Coming together in the national interest
Guyana Chronicle
October 3, 2002

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IT WAS an emotional and touching sight on television - soldiers from the rebel Tamil Tigers and the Sri Lankan national army, previously bitter enemies, mixing and smiling with each other, while manning security checkpoints in the monitoring of the disarmament and reconciliation process currently under way in that country.

After nearly four decades of a bruising and brutal war between the two armies, which resulted in the loss of numerous innocent lives and of property, and of course the psychological and emotional scars from such terror and violence, it seems finally that good sense has prevailed.

This has brought much relief to a country that was pounded with suicide bombs, gunfire and armed combat which battered it.

Sri Lanka, a former colony of Britain, like so many other former colonies, is characterised by a division along ethnic lines, in this case between the Sinhalese and the Tamils.

The former are descendants of Portuguese who once ruled Sri Lanka, then Ceylon, while the Tamils are descendants from the Indian state of Tamil Nadu.

Amid the differences, the Tamils formed an army and resorted to extremist and terroristic methods to further their cause.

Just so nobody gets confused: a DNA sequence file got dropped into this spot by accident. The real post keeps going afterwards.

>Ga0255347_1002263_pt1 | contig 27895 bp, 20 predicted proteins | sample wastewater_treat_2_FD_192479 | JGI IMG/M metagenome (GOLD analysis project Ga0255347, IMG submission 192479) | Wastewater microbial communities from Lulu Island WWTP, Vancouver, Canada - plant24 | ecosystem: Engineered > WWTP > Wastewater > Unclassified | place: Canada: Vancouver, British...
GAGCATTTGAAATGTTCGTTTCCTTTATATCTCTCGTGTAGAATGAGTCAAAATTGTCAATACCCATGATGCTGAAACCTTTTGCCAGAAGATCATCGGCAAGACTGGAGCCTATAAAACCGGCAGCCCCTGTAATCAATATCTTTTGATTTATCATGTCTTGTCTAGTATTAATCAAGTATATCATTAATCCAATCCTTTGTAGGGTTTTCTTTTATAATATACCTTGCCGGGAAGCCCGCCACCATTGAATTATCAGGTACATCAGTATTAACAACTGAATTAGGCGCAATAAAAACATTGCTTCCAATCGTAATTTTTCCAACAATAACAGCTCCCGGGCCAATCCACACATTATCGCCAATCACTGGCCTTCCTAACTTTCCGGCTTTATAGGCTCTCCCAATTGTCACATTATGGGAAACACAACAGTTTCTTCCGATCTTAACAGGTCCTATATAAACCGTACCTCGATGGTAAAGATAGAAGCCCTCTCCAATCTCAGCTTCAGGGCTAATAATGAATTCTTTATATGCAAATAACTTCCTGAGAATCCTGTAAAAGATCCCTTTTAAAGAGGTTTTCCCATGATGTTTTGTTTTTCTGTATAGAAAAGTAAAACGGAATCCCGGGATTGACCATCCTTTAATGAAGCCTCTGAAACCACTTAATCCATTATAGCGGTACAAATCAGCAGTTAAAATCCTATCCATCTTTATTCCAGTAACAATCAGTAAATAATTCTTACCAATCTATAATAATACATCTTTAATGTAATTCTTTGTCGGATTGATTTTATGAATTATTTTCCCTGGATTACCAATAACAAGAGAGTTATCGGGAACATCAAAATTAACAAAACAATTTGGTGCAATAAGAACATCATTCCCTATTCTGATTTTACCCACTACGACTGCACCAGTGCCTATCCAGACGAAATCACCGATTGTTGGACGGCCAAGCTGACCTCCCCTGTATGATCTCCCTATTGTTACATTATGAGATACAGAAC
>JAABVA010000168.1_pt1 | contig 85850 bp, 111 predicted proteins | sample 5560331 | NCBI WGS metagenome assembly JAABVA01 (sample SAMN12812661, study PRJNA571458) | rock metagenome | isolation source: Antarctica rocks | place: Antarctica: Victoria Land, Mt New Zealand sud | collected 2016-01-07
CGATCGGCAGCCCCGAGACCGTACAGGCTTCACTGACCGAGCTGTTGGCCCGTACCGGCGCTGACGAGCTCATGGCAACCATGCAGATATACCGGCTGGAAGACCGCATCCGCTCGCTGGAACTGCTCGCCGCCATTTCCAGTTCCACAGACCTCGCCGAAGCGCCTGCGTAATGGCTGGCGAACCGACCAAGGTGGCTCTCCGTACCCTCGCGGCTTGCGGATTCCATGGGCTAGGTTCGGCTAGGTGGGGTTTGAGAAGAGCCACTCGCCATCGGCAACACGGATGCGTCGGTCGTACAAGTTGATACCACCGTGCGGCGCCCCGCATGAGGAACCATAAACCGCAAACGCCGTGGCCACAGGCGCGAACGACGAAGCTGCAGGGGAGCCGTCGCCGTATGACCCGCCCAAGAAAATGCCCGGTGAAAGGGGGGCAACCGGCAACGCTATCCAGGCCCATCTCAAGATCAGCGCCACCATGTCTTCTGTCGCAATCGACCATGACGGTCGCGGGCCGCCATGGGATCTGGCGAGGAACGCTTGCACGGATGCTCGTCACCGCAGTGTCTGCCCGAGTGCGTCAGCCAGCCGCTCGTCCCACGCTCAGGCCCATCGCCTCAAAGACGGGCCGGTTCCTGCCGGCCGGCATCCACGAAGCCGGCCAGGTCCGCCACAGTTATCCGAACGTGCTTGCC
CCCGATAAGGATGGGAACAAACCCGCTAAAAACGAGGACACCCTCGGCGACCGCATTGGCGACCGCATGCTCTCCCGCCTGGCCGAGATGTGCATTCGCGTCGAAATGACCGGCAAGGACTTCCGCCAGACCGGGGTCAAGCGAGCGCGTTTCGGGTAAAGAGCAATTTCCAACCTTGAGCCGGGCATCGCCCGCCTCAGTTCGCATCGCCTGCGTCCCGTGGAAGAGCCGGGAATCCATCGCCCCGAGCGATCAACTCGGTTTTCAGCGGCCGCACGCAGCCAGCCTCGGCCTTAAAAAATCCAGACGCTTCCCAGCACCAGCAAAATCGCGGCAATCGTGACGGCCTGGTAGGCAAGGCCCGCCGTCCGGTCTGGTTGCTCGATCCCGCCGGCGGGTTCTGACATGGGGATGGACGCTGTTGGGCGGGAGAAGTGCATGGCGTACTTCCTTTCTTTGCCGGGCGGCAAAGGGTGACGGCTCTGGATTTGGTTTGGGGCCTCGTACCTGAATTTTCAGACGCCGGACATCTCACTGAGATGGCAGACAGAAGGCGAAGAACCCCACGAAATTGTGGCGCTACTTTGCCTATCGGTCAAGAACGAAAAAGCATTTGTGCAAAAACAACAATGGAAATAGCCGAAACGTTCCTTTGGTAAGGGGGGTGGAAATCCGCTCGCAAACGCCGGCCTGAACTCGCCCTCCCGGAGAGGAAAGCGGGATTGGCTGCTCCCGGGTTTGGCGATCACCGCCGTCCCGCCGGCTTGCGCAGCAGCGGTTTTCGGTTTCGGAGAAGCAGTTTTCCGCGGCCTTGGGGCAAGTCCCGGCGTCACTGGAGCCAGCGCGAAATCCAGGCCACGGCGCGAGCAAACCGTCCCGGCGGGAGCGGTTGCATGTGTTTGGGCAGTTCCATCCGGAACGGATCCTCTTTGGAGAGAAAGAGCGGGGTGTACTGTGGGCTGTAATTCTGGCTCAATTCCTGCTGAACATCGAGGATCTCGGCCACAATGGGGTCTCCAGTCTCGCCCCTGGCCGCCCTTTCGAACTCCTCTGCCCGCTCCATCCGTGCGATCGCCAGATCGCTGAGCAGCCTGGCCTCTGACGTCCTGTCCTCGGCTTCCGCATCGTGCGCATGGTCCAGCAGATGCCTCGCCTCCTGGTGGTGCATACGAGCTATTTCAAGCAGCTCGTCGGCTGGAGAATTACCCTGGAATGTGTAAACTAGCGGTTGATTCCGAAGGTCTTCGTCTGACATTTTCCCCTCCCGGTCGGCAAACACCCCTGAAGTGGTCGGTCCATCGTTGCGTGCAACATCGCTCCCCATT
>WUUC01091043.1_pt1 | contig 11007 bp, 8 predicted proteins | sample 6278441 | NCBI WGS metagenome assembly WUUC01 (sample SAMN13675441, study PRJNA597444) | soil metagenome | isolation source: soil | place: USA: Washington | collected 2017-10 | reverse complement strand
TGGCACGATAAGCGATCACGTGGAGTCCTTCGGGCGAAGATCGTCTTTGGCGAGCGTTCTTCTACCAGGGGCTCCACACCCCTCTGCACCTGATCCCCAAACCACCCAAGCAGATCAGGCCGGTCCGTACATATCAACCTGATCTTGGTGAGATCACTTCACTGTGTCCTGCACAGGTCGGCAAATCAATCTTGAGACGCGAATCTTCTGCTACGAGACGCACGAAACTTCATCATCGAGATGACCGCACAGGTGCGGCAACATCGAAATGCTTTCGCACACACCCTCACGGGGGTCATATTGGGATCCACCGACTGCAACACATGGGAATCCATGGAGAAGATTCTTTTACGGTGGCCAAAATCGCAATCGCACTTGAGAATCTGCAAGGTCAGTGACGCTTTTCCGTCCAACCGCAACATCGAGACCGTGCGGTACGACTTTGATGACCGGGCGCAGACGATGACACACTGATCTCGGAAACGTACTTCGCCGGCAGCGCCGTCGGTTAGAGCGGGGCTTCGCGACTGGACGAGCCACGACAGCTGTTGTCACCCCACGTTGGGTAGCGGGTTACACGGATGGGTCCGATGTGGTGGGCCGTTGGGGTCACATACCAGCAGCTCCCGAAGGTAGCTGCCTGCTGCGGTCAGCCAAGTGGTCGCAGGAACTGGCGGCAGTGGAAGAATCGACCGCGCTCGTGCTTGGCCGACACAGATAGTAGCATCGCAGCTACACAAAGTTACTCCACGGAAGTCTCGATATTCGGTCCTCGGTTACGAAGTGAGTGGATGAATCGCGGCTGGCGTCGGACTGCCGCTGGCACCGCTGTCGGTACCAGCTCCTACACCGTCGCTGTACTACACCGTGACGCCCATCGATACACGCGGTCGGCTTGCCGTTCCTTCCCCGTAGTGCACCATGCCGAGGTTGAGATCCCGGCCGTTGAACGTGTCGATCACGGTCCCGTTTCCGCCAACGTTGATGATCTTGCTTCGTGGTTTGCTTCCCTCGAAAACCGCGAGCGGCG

But after the four decade-long battle, through prolonged negotiations between the rebels and the government, agreement was recently clinched on reconciliation and an end to violence.

The violence there was similar to what used to characterise Northern Ireland and what has been taking place in the Middle East for the past five decades.

Notably, in Northern Ireland through negotiations, peace eventually emerged bringing an end to one of the bloodiest episodes in the modern age.

But what is to be learnt from these experiences?

The reality is that violence causes more destruction and suffering to society, contradicting the very objective of bringing an end to human suffering, which in most cases the propagators of violence claim they are struggling to end.

Contradictions and conflicts there will always be - that is inescapable.

Many philosophers have contended that contradictions are the basis for development.

However, when those contradictions are allowed to become antagonistic, in most cases, the result is bloodshed.

Therefore, leaders whether political or non-political, should always strive to steer a conflict away from violence.

A veteran World War 11 Russian General once said in wars there are victors, but not winners.

Many developing countries are currently torn by violent conflicts, with senseless slaughtering of innocent people.

In Guyana, the continuing crime rampage is taking a heavy toll on the nation and there have been calls for the political and other leaders to forget their differences and come together in the national interest to fight the scourge.

If Sri Lanka and other countries ripped apart for years by bloody wars can reconcile their deep-seated differences in a peaceful, sensible and humane manner, it should not be too difficult for leaders here to heed the rising calls for forming a common front against bands wreaking terror on the nation.

This is a time for all those of goodwill to rally to the cause of preserving a society based on law and order and the observance of the rule of law.

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